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Jet Fuel Demand Poised For A 30% Surge During Summer

The air travel industry is at a critical inflection point. Steady vaccination rollouts and falling infection rates in most Western economies are allowing commercial travel to resume after more than a year of downtime. Rebooked holiday trips, postponed family reunions, meeting newborn kids, weddings, attending memorial services for loved ones are the new norm– All that pent-up travel demand is expected to trigger a 30% surge in jet fuel demand during the summer compared to first quarter levels. 

Yet, jet fuel remains one of the biggest weak links in the bullish oil thesis, with a full recovery of aviation fuel demand to pre-pandemic levels not expected to arrive until 2023. 

According to the International Energy Agency (IEA) summer air travel activity will mainly be dominated by short-haul flights, which are expected to account for almost two-thirds of the total fuel used by the sector. Unfortunately, this category of flight, on average, uses ~35x less fuel than long-haul flights. 

“You see the passenger numbers are recovering, but they are flying shorter distances, so the relationship between the passenger number and the jet fuel demand is distorted. For the full recovery, we need international travel to recover as well, and for that we have to reach a certain level of vaccination, not just in a couple of countries,” Cuneyt Kazokoglu, head of oil demand analysis at FGE, has told Reuters. 

Jet fuel demand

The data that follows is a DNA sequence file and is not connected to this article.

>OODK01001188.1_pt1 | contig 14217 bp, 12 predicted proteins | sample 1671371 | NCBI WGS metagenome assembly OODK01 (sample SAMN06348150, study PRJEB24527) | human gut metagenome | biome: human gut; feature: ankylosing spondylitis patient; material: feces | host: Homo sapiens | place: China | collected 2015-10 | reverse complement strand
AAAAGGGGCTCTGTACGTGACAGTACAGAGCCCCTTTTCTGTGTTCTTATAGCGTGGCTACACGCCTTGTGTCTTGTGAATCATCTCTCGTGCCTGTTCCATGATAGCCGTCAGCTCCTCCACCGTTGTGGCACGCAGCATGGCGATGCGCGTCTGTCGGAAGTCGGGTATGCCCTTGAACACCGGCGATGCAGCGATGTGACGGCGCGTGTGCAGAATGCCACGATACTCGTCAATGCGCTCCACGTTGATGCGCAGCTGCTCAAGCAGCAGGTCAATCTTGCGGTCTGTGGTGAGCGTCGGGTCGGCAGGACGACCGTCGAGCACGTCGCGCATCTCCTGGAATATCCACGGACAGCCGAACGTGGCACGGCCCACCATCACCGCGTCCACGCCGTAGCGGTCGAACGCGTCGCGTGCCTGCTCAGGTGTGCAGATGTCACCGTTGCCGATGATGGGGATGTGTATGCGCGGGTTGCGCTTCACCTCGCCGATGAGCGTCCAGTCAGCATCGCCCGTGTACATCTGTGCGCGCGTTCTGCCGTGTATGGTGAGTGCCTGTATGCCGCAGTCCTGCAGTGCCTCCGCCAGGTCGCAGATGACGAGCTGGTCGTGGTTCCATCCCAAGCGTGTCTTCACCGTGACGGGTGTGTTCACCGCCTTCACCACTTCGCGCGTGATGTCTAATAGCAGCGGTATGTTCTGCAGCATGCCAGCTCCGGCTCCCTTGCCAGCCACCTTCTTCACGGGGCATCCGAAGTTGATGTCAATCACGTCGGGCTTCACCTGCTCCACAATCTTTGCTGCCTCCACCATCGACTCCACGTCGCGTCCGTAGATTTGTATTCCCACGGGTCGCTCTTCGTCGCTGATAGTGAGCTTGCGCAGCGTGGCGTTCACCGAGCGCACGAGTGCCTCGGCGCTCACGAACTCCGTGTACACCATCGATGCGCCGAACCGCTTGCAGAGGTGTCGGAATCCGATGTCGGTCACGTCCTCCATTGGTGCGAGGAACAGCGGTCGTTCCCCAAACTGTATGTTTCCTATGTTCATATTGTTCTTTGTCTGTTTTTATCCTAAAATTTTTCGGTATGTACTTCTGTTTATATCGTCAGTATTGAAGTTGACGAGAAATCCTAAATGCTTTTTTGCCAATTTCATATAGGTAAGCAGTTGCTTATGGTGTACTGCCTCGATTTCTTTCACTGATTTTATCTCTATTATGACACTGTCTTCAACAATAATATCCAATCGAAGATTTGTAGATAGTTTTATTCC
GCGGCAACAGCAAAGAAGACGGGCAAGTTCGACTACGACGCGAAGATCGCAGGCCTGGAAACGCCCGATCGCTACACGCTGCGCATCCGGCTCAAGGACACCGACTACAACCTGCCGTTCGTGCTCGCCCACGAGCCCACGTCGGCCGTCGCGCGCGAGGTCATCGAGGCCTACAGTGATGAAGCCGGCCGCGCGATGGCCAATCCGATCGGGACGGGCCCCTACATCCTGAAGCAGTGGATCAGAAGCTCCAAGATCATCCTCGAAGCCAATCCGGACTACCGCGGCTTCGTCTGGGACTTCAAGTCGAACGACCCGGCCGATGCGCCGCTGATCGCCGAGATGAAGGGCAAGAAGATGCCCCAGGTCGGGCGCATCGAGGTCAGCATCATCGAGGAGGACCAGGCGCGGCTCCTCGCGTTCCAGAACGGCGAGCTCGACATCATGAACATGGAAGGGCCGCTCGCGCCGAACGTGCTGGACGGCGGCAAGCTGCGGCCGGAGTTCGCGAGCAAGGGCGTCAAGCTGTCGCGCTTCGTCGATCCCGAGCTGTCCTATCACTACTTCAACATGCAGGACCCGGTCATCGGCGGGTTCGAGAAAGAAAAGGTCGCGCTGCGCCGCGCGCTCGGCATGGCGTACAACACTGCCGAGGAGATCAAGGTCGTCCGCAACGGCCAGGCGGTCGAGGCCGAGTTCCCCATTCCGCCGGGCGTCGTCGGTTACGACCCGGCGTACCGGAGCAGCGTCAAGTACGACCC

According to the U.S. Energy Information Administration(EIA), jet fuel demand is projected to reach 1.47 million barrels a day during the third quarter, up from 1.13 million in the first quarter and more than 50% higher than a year earlier.  Related: A Scorching Hot Middle East Summer Could Send Oil Prices Soaring

Global jet fuel demand is expected to clock in at 5.8 million barrels per day (bpd) in the current year, almost 30% higher than 2020 levels, but well below the 8 million bpd of 2019 before the pandemic struck. 

Source: Bloomberg


Despite the ongoing buzz, there is a huge disparity in flight bookings, with many countries with successful vaccine programs remaining reluctant to allow unlimited travel.

Last month, Britain allowed international travel to resume from May 17 but has limited the number of destinations open for quarantine-free holidays to 12 countries.

U.S. passenger numbers have been surging while those in India and Japan have been falling. According to the TSA, traveler throughput in the United States on 6th June 2021 clocked in at 1.67 million compared to 942,000 at the beginning of the year. However, that number is considerably lower than 2.27 million recorded a year ago.

Meanwhile, China stands out as its flight capacity has even exceeded pre-pandemic levels.

Unfortunately, the same cannot be said about business traffic.

While domestic leisure traffic is nearly back to 2019 levels for many U.S. airlines, business traffic remains nearly 80% below pre-pandemic levels, a major factor holding back a broader…

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2021-06-12 18:00:00

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